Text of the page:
Humans naturally resist organizational change, but change is unavoidable right now. Consider this expert advice to help your teams transition with confidence.
Organizational change continues to speed up and deepen, accelerated by the uncertainty and new demands brought on by the pandemic. Technology executives and their teams are almost always key to these changes because these days, most major organizational changes have a large technological component.
The simple truth is that this puts you, as a tech leader, in a difficult position because for most people, most of the time, change is hard.
Our anti-change wiring
Blame people’s reluctance to change on our experience as a species. Until quite recently in human history, change has generally been dangerous; the safest course of action was to return to the known. If there was a famine, you wanted to get back to eating regularly. If there was an invading army, you wanted to get back to peace and prosperity. In most cases, returning to a previous set of stable conditions was the way to go.
But today, organizations need to change on an almost daily basis to stay competitive, and to take advantage of the most effective new ways to operate. And as you’ve probably experienced, these changes don’t always work well.
CIOs encounter a lot of this built-in historical fear of change, and adoption can be slow at best. Here are four ways to increase your chance of making a successful change:
Balance information with empathy
Too often, technology leaders focus all their communication about change on the details of the change itself. While this information is critical, by itself it won’t address most people’s underlying fear and hesitation.
As you communicate the change, acknowledge what may be challenging about it (for example, the change will take time, involve behaving in new ways, or seem awkward at first), and let people know how you’ll support them through these challenges.
Explain why change is happening
Because most of us are wired to think the status quo is the best option, we need good reasons before we’ll consider changing. This is true of almost everyone who’s being asked to go through an organizational change.
Think about why your company is making the change, focusing on the groups that will be most affected. Try to find compelling reasons that are relevant to these groups. For instance, if the most affected groups are users of a new system, how will that system ultimately benefit them? Will it automate some of their work, saving time, or will it help them be more responsive to their customers? Perhaps it will give them better access to information that’s key to their success.
Sketch the future
One of the main reasons that change is scary for people is they can’t imagine what the post-change future will be like – and most of us have a pretty significant fear of the unknown.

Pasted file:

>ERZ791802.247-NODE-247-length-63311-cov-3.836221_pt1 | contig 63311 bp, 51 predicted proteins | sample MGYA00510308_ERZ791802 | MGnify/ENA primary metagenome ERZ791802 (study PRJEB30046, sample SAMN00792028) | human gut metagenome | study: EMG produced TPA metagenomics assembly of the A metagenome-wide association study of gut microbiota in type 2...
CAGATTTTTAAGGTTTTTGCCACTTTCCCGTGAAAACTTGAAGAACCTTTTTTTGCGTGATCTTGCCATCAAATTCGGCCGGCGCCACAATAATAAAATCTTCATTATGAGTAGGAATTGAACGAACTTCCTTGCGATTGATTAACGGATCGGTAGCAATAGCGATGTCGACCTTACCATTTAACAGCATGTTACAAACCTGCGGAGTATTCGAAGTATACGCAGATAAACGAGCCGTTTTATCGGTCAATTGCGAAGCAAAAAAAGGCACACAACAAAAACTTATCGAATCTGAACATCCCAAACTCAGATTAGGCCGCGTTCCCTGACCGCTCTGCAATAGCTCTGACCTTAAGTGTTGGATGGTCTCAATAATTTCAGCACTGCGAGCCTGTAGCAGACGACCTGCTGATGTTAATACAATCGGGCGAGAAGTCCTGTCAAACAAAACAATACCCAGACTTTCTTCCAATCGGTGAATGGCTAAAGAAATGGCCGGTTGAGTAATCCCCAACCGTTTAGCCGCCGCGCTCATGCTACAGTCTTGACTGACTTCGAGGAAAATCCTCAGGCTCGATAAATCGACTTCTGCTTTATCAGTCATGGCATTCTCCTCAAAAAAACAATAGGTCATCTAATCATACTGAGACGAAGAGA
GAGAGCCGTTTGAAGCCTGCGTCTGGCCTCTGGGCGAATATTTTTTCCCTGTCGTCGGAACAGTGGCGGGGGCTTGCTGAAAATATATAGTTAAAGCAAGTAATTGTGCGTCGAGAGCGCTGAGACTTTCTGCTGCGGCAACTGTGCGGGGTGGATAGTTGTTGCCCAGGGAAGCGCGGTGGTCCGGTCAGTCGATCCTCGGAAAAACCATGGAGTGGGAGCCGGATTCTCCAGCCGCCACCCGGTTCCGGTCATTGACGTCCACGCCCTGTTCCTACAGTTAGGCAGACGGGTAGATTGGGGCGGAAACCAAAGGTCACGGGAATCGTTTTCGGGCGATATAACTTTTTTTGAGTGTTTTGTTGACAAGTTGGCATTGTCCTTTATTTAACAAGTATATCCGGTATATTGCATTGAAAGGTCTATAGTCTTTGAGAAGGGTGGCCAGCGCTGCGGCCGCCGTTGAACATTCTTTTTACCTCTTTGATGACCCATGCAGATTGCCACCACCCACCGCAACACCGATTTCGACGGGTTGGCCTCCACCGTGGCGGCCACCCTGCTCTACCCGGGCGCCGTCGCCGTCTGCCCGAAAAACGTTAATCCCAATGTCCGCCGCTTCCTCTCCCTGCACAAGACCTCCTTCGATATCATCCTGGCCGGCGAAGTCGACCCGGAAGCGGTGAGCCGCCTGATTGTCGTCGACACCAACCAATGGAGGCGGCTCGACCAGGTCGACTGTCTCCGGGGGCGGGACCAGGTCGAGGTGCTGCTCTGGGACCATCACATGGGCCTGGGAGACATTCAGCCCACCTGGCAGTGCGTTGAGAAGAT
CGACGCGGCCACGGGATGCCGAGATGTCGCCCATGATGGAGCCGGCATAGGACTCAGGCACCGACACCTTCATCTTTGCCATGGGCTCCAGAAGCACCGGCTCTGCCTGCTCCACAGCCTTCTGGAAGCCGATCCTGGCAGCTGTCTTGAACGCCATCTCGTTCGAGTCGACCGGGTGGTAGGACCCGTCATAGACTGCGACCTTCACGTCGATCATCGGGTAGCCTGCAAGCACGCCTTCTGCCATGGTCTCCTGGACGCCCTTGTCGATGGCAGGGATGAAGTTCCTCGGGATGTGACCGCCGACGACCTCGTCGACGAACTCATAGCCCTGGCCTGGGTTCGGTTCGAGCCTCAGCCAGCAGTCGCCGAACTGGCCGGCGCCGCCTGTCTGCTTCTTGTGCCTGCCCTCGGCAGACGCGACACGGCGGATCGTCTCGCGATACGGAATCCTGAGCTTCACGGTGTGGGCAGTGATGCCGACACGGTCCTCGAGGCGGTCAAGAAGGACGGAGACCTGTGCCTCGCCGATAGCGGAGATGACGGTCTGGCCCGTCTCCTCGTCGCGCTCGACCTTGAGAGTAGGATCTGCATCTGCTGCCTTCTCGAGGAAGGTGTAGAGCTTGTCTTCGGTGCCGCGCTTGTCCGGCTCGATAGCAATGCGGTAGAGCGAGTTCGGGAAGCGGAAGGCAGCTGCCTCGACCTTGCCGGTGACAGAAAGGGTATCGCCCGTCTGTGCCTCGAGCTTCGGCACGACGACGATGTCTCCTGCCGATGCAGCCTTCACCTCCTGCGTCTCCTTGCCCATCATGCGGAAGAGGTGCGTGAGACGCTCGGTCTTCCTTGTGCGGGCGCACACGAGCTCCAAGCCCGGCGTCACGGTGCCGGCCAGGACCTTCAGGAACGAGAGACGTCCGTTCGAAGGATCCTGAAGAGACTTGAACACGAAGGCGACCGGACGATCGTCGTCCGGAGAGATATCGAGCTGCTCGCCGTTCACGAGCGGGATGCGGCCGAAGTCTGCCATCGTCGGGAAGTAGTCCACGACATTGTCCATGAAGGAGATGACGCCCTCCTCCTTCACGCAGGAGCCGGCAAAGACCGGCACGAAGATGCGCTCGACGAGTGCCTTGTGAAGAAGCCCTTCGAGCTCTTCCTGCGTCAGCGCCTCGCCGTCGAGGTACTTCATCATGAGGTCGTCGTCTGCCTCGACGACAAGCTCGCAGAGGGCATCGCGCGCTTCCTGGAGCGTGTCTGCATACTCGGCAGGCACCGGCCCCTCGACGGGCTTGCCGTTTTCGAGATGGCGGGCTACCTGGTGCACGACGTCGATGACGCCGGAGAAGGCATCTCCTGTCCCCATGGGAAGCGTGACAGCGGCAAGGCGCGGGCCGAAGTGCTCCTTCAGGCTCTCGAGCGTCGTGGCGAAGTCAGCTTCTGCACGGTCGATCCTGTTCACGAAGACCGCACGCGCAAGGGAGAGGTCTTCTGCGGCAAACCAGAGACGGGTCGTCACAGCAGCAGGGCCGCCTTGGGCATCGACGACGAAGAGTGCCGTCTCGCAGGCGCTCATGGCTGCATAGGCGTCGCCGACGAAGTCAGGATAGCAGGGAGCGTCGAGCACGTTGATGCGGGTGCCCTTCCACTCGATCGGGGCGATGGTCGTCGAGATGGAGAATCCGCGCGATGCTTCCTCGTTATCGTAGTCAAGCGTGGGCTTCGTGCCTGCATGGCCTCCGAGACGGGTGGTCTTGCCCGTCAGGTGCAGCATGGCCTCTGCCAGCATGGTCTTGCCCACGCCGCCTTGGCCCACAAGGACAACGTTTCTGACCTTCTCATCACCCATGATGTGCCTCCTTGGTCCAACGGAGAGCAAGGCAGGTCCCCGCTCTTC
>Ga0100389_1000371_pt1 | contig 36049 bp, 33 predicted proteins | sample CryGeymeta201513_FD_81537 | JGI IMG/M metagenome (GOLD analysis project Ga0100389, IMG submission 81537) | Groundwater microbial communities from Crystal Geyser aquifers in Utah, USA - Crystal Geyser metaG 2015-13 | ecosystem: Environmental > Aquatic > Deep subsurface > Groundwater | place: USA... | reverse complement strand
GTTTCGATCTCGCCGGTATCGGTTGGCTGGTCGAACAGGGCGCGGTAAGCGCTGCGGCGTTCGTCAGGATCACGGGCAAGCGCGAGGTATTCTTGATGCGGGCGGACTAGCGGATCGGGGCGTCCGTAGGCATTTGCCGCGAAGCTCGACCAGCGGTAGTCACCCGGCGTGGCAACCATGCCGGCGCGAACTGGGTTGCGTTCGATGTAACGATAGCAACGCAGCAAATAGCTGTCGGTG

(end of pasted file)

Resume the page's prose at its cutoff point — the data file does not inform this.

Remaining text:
This is a perfect opportunity to use your skills as a leader to sketch a picture of the post-change future; it will go a long way toward reducing people’s fears and help them start to imagine that the change might be beneficial. For instance, you might say, “When we have this new customer complaint platform up and running, it will be much easier for customers to tell us what’s not working, and we’ll have ways to respond to them faster – and to make the changes they request.”
Make it two-way communication
Finally, thanks to our historical change-is-danger wiring, when people first hear about organizational change, they often assume it will be difficult, costly, and weird. This doesn’t mean they’re change-resistant; it means they’re normal human beings. And having someone listen to them as they work their way toward understanding that the change could be easy, rewarding, and normal is enormously helpful.
As you’re building your change plans, be sure to create lots of opportunities at the beginning for people to share their initial disquiet. Once you and your change team have listened to everyone thoroughly, they’ll be more willing to hear about how you and the company will help them learn how to do the new thing (easy), the benefits you believe the change will bring (rewarding), and how people they like and admire – including, one hopes, you and other leaders in the company – are using this new approach and liking it (normal).
Every indication is that the pace of change in our lives will continue to increase. As a technology leader, if you can help others accept and respond well to necessary organizational change, this will support success for yourself, your team, and your company. It’s the best path to a successful, satisfying personal and professional life in this era of nonstop change.
This article, by Erika Andersen, first appeared on The Enterpriser’s Project, and has been shared under the CC-BY-SA license.
Read the original story here – Change Management: 4 Tips for Leaders on Embracing Human Nature